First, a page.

We acknowledge that the Second Injury Fund is funded by an assessment on all Connecticut employers, and is invoked by § 31-310 to avoid saddling individual employers with weekly compensation payments greater than an employee’s actual wages. However, the key prerequisite of a chapter 568 claim (and its underlying remedial purpose) are still missing from this case. There is no clear extension of statutory authority that would allow the Fund to assume liability for concurrent employment benefits under § 7-433. Section 31-354 makes no reference to claims external to the Workers’ Compensation Act (nor does it reference § 31-310 directly), while § 31-310 sets the wage “for the purposes of this chapter” (chapter 568), and does not profess to reach beyond that. Meanwhile, § 7-433c restricts liability for benefits to the “municipal employer.” The necessary connection between the Fund and § 7-433c is missing. Thus, the authority for this Commission to order the Fund to pay concurrent employment benefits is absent with respect to claims under § 7-433c.

The next issue we must address is the one raised by the Fund on appeal: whether the trier was correct in holding that the Fund could not obtain reimbursement for the $86,259.45 in concurrent employment benefits that it paid out between 1988 and 2002, pursuant to eight separate Form 44 orders (see n.2, supra) which the Fund did not seasonably appeal. The Fund argues that, because there was no statutory authority for this Commission to order said payments in the first place, the Forms 44 are void ab initio and the Fund is entitled to repayment of those sums from the respondent. The Fund cites Vincent v. New Milford, 8 Conn. Workers’ Comp. Rev. Op. 27, 761 CRD-7-88-8 (February 5, 1990), in support of its argument.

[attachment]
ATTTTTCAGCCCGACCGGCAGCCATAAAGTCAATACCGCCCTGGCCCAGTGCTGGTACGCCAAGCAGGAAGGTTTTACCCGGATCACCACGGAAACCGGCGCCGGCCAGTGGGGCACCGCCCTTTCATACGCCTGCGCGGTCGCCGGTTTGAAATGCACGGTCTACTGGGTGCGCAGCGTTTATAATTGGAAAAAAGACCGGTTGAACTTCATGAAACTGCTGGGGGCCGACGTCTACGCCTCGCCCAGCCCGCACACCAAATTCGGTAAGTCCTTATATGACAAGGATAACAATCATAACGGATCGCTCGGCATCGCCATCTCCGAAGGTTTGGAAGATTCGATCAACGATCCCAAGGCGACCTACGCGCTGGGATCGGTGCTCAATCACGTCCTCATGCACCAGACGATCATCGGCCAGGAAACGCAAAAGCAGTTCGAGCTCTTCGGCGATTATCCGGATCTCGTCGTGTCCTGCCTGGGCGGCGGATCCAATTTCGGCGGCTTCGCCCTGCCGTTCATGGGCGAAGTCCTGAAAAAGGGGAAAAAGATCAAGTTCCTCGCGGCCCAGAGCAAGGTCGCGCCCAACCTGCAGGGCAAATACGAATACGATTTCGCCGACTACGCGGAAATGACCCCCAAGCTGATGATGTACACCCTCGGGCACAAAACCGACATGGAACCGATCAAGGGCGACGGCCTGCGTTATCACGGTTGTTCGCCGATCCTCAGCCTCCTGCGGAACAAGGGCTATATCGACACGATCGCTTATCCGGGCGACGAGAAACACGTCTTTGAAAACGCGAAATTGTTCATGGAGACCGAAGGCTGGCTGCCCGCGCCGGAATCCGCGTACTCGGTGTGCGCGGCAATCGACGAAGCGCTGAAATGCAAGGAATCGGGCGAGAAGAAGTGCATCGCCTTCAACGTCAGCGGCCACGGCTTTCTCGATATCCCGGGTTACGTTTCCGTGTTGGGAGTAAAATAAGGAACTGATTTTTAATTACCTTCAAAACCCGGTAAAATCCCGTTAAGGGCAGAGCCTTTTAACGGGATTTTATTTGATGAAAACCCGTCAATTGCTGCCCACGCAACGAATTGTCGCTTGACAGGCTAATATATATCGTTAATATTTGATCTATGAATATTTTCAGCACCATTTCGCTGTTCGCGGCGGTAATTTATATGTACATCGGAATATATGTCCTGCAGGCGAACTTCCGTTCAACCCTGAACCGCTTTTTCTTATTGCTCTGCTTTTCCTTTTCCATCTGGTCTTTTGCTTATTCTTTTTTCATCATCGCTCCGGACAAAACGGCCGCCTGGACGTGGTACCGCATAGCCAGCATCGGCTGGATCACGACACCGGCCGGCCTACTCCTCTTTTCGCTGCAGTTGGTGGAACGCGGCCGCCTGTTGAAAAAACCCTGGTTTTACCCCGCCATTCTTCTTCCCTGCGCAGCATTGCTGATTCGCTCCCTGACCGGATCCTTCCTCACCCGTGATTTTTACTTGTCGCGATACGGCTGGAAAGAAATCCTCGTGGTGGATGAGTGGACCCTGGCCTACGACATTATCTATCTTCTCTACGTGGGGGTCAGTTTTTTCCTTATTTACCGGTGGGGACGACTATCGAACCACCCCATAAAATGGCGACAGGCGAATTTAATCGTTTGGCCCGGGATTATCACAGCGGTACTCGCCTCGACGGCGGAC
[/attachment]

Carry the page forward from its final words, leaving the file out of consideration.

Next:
In Vincent, a trial commissioner had ruled that the Fund was not entitled to be reimbursed for § 31-308a payments the Fund had made pursuant to § 31-349 C.G.S. and had based upon a specific order of this Commission, even though the erroneous nature of the compensation rate in the order was itself acknowledged. The Fund contended that the order to pay § 31-308a benefits in excess of the claimant’s base rate was beyond the statutory power of the commissioner and therefore void ab initio. The Compensation Review Division (this board’s predecessor) agreed with the Fund on appeal, holding that the Fund was entitled to a credit for all sums paid in excess of the proper rate. “Here modification is requested on the theory that the excessive rate in the four orders in question was a mistake of fact and therefore modifiable under § 31-315. We think modification rests on a broader basis. The commissioner was without power or jurisdiction to order payment exceeding that permitted by statute.” Because the orders for payment in excess of the claimant’s weekly base compensation rate were in excess of the commissioner’s statutorily conferred jurisdiction, the Vincent CRD panel held that the Fund was entitled to restitution.